Vertical farming is architectures response to feeding growing cities, but when one of our biggest problems is wasting 50% of the food the world produces, perhaps architects should be looking at the reduction of food loss instead of how to produce more. Claire Holmes, a graduate of a Masters of Architecture at The University of Western Australia, shares her project on combating food waste in Perth, the importance of sitopian interventions in the city and what our role as architects is in initiating a global change in food thinking.
“Production Testbelt explores reusing what we have as a way of reconnecting broken food systems, it’s about pairing waste space with waste food. There are a lot of buildings around Perth that are empty or underused and could benefit from an architectural intervention that restores the relationship between food and city.”
“As a society, we understand that wasting food is bad, but I don’t think we understand it further than we must finish our plate of food. We aren’t aware of the amount of water that was required to produce our food or the greenhouse emissions emitted once it’s rotting in our landfills. I do think we need more education in our communities about food wastage. We are aware of strict water usage and harmful plastic bags – why not food waste?”
“Designing with food in mind is not about being innovative but rather about being efficient in existing systems. Architects are trained to see a bigger picture, it’s not just about pretty buildings, but rather designing experiences. Design considers social norms and asks how we can change experiences for the better, architecture is a consequence of this. I think university teaches us to critically think but sometimes this thinking is lost when translated into practice. I wanted my project to be based on current systems and problems that tackle food waste and production rather than another vertical farm which could only work in a highly speculative context.”
“Designing with food in mind is not about being innovative but rather about being efficient in existing systems.”
“Production Testbelt proposes a series of interventions to address food waste in three stages; REUSE, RECYCLE, and NETWORK. The reuse stage utilizes the existing E Shed markets in Fremantle as a physical place to buy reusable or ‘ugly’ food, learn how to cook with your leftovers and educate the community on the issues of food waste. It uses existing organizations and architecture to create an intervention.”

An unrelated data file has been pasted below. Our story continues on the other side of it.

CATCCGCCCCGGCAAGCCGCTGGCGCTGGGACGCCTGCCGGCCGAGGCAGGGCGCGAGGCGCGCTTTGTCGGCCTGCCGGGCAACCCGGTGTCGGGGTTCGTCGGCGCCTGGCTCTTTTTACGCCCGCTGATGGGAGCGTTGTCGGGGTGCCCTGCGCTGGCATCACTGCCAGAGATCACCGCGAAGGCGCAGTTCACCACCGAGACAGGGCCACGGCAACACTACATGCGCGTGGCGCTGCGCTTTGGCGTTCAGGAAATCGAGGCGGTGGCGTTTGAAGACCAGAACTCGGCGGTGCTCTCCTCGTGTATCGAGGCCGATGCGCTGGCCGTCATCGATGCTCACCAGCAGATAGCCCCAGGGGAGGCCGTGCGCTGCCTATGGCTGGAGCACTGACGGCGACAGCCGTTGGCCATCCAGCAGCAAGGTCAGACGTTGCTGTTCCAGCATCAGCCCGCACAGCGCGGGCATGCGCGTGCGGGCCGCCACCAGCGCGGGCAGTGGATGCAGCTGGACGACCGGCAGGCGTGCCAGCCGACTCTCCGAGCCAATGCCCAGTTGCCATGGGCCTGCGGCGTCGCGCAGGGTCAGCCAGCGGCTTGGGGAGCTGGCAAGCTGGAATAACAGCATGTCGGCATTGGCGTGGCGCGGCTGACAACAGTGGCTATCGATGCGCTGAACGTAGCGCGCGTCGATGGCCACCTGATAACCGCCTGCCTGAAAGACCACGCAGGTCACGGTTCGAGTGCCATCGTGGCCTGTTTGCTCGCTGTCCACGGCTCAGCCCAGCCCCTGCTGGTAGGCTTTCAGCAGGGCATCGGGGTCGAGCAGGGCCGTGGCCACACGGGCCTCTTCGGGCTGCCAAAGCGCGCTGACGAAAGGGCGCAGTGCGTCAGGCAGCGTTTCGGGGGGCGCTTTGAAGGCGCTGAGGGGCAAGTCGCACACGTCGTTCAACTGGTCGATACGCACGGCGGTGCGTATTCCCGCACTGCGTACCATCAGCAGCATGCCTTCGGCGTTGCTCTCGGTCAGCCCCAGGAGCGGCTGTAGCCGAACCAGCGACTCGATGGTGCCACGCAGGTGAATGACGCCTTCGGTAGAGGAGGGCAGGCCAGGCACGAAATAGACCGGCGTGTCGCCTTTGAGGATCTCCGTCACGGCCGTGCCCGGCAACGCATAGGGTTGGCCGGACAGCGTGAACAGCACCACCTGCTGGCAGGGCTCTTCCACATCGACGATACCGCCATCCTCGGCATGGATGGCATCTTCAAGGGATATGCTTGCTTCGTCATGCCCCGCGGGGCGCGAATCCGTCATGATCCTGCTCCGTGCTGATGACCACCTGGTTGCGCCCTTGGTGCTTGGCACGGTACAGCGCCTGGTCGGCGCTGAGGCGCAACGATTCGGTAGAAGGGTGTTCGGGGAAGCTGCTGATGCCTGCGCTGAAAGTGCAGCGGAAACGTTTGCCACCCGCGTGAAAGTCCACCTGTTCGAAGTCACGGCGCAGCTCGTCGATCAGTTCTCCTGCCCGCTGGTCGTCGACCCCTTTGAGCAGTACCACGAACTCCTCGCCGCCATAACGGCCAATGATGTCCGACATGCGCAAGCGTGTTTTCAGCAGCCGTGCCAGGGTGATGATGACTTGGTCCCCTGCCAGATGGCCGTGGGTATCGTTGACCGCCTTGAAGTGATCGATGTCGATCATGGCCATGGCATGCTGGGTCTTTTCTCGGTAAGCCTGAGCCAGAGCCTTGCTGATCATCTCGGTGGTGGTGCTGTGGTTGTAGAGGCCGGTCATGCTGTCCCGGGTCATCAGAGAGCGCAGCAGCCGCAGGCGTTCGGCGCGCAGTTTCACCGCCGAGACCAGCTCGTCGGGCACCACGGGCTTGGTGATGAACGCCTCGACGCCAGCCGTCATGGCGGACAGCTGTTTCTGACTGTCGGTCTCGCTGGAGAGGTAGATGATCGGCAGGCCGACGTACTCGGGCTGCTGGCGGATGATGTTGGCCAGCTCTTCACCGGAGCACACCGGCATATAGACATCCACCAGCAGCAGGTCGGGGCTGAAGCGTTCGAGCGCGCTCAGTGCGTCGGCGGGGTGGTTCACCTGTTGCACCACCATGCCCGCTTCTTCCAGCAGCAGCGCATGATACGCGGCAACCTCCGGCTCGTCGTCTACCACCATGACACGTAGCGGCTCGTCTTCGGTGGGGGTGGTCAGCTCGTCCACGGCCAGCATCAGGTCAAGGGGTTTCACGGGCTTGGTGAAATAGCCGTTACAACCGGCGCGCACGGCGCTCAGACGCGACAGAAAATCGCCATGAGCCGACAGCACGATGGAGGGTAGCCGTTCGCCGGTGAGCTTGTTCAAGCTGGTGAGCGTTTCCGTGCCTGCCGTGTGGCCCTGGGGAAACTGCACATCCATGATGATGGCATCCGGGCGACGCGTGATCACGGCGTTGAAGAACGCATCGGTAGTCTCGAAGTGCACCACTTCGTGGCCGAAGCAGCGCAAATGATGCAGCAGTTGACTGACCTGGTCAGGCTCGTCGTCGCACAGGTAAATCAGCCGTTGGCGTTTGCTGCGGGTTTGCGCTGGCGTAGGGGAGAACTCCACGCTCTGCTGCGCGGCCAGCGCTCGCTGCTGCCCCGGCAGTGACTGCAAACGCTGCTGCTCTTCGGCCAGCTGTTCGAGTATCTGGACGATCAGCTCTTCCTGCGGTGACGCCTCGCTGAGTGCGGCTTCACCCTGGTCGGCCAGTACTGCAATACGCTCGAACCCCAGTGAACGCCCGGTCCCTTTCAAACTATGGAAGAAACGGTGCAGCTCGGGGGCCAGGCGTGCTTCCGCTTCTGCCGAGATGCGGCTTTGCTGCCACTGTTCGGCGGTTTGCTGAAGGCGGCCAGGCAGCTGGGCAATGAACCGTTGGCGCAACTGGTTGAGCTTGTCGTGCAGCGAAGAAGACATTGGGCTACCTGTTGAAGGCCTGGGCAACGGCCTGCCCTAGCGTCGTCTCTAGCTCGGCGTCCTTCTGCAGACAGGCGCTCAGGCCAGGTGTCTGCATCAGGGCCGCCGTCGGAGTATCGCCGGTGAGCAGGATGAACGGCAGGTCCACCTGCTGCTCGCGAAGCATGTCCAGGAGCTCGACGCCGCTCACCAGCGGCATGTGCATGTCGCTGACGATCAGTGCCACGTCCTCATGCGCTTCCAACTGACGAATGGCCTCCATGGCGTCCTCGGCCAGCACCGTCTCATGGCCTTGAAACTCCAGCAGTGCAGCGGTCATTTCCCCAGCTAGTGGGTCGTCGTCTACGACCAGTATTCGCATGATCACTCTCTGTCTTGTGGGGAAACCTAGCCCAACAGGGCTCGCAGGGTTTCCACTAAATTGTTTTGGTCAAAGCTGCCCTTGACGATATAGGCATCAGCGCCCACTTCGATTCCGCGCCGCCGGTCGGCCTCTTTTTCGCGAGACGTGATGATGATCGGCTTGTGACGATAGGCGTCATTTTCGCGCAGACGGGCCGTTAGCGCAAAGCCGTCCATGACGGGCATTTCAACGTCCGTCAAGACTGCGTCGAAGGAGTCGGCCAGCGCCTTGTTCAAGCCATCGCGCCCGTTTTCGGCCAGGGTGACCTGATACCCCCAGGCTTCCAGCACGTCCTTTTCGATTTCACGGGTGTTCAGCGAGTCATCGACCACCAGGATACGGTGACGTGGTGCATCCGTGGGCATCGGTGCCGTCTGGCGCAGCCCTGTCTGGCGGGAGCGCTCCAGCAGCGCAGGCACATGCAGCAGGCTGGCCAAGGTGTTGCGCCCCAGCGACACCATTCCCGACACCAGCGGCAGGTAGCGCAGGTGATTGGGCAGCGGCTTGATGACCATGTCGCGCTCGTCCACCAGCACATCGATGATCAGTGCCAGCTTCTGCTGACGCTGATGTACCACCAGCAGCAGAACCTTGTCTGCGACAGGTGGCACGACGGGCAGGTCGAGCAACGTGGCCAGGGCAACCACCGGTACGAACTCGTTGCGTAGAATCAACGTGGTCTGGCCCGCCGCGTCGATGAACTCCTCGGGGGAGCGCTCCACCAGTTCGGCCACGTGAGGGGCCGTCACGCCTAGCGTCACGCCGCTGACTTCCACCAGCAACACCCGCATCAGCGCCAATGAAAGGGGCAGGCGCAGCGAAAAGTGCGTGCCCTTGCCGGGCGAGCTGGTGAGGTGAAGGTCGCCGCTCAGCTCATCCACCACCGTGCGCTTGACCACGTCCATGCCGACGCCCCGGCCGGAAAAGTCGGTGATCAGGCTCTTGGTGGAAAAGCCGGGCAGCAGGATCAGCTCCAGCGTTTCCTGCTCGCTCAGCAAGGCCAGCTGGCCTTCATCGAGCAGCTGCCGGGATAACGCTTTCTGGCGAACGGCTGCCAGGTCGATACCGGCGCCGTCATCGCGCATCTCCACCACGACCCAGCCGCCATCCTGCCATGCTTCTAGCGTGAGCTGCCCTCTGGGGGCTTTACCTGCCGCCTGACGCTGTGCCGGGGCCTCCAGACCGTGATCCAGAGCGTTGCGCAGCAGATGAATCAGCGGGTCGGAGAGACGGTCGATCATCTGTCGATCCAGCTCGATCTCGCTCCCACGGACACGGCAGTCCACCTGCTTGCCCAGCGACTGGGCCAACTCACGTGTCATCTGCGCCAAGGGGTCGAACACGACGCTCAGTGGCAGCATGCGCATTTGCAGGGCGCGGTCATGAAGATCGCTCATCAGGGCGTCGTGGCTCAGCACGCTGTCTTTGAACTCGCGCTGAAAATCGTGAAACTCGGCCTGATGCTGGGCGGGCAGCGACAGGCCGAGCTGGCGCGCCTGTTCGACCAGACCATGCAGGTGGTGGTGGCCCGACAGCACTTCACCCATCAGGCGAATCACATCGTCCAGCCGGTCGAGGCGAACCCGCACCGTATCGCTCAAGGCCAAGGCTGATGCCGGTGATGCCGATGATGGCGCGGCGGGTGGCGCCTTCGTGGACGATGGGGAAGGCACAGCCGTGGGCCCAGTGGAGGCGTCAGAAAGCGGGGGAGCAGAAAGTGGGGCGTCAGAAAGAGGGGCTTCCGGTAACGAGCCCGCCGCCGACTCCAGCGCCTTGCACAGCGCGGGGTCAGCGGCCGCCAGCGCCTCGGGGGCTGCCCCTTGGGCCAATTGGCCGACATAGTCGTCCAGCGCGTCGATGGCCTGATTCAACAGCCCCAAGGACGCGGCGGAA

“The recycle stage uses the abandoned South Fremantle Power Station to create power using food scraps and waste. The amount of food waste per year in Perth would be enough to power the City of Fremantle for a year.”
“The network proposes utilizing existing transport networks in Fremantle, Bunbury, and Boyanup to distribute food and provide a research hub for future food production.”
“Food waste and production is a social issue and architecture can’t solve our problems, however, I do think architects can be appointed curators of the problem. We can design possible scenarios and interventions to address the issue, but it comes back to the idea of remaining connected to users in order to be effective. It’s important to also understand and talk about what we are addressing and what we are not addressing, and acknowledge that it takes a whole team beyond a designer to answer the problem.”
“Even though I didn’t design a “building” for my project, what I found interesting was the way architecture and design thinking could provide conditions in which problems can be solved, without pretending I’m an expert and trying to solve them.”
Claire is currently working as a graduate architect for a small practice in Perth. Since this project, Claire has felt compelled to make a change in her community, she volunteers as often as she can at Ozharvest – a food rescue organization in Perth.
Holmes, C., interviewed by Emily Greaves, 2017, Imp Café, Perth.
All images produced by Claire Holmes and used with permission
Food waste is a global problem that sees one-third of the world’s edible food thrown out while 180 million people go hungry or are food insecure. The author of ‘Waste: Uncovering the Global Food Scandal’, Tristram Stuart describes it as ‘deprivation in a sea of plenty’.
This interview is part of a series of blogs investigating the relationship between food and architecture, food waste on a local level in Perth and what our role as architects and designers is in initiating change on an urban scale.